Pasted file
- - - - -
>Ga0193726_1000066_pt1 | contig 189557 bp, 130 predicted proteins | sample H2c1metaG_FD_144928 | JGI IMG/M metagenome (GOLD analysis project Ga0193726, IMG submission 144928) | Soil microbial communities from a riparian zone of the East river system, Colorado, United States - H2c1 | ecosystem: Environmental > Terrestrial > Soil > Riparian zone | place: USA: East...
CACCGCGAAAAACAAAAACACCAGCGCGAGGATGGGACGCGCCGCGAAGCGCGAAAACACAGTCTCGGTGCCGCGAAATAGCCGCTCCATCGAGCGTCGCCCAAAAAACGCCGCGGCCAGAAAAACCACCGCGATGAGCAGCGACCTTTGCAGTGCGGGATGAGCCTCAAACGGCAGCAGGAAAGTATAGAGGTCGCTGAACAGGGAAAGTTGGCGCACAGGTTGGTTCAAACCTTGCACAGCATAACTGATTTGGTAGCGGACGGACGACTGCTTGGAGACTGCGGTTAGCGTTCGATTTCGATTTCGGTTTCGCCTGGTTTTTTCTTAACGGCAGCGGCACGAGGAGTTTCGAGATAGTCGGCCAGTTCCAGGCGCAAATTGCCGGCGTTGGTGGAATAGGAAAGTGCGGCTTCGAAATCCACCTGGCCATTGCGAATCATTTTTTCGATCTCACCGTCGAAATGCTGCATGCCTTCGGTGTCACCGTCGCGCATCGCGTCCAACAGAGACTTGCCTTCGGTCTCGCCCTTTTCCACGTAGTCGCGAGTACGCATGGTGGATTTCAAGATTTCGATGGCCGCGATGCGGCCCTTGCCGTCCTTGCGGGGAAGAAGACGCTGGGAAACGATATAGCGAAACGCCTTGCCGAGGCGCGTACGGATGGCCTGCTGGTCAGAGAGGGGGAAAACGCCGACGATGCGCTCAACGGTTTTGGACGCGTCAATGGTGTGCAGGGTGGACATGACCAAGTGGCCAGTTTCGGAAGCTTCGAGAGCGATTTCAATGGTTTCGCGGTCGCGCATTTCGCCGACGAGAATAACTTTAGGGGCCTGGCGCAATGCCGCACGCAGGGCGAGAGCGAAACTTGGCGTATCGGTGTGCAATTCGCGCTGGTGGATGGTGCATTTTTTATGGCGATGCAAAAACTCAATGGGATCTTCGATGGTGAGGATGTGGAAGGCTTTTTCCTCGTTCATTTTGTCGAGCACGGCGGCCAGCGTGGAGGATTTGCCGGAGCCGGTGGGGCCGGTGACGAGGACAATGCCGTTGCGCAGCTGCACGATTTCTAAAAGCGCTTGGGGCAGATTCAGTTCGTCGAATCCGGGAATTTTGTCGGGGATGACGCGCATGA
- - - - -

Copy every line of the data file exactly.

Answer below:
>Ga0193726_1000066_pt1 | contig 189557 bp, 130 predicted proteins | sample H2c1metaG_FD_144928 | JGI IMG/M metagenome (GOLD analysis project Ga0193726, IMG submission 144928) | Soil microbial communities from a riparian zone of the East river system, Colorado, United States - H2c1 | ecosystem: Environmental > Terrestrial > Soil > Riparian zone | place: USA: East...
CACCGCGAAAAACAAAAACACCAGCGCGAGGATGGGACGCGCCGCGAAGCGCGAAAACACAGTCTCGGTGCCGCGAAATAGCCGCTCCATCGAGCGTCGCCCAAAAAACGCCGCGGCCAGAAAAACCACCGCGATGAGCAGCGACCTTTGCAGTGCGGGATGAGCCTCAAACGGCAGCAGGAAAGTATAGAGGTCGCTGAACAGGGAAAGTTGGCGCACAGGTTGGTTCAAACCTTGCACAGCATAACTGATTTGGTAGCGGACGGACGACTGCTTGGAGACTGCGGTTAGCGTTCGATTTCGATTTCGGTTTCGCCTGGTTTTTTCTTAACGGCAGCGGCACGAGGAGTTTCGAGATAGTCGGCCAGTTCCAGGCGCAAATTGCCGGCGTTGGTGGAATAGGAAAGTGCGGCTTCGAAATCCACCTGGCCATTGCGAATCATTTTTTCGATCTCACCGTCGAAATGCTGCATGCCTTCGGTGTCACCGTCGCGCATCGCGTCCAACAGAGACTTGCCTTCGGTCTCGCCCTTTTCCACGTAGTCGCGAGTACGCATGGTGGATTTCAAGATTTCGATGGCCGCGATGCGGCCCTTGCCGTCCTTGCGGGGAAGAAGACGCTGGGAAACGATATAGCGAAACGCCTTGCCGAGGCGCGTACGGATGGCCTGCTGGTCAGAGAGGGGGAAAACGCCGACGATGCGCTCAACGGTTTTGGACGCGTCAATGGTGTGCAGGGTGGACATGACCAAGTGGCCAGTTTCGGAAGCTTCGAGAGCGATTTCAATGGTTTCGCGGTCGCGCATTTCGCCGACGAGAATAACTTTAGGGGCCTGGCGCAATGCCGCACGCAGGGCGAGAGCGAAACTTGGCGTATCGGTGTGCAATTCGCGCTGGTGGATGGTGCATTTTTTATGGCGATGCAAAAACTCAATGGGATCTTCGATGGTGAGGATGTGGAAGGCTTTTTCCTCGTTCATTTTGTCGAGCACGGCGGCCAGCGTGGAGGATTTGCCGGAGCCGGTGGGGCCGGTGACGAGGACAATGCCGTTGCGCAGCTGCACGATTTCTAAAAGCGCTTGGGGCAGATTCAGTTCGTCGAATCCGGGAATTTTGTCGGGGATGACGCGCATGA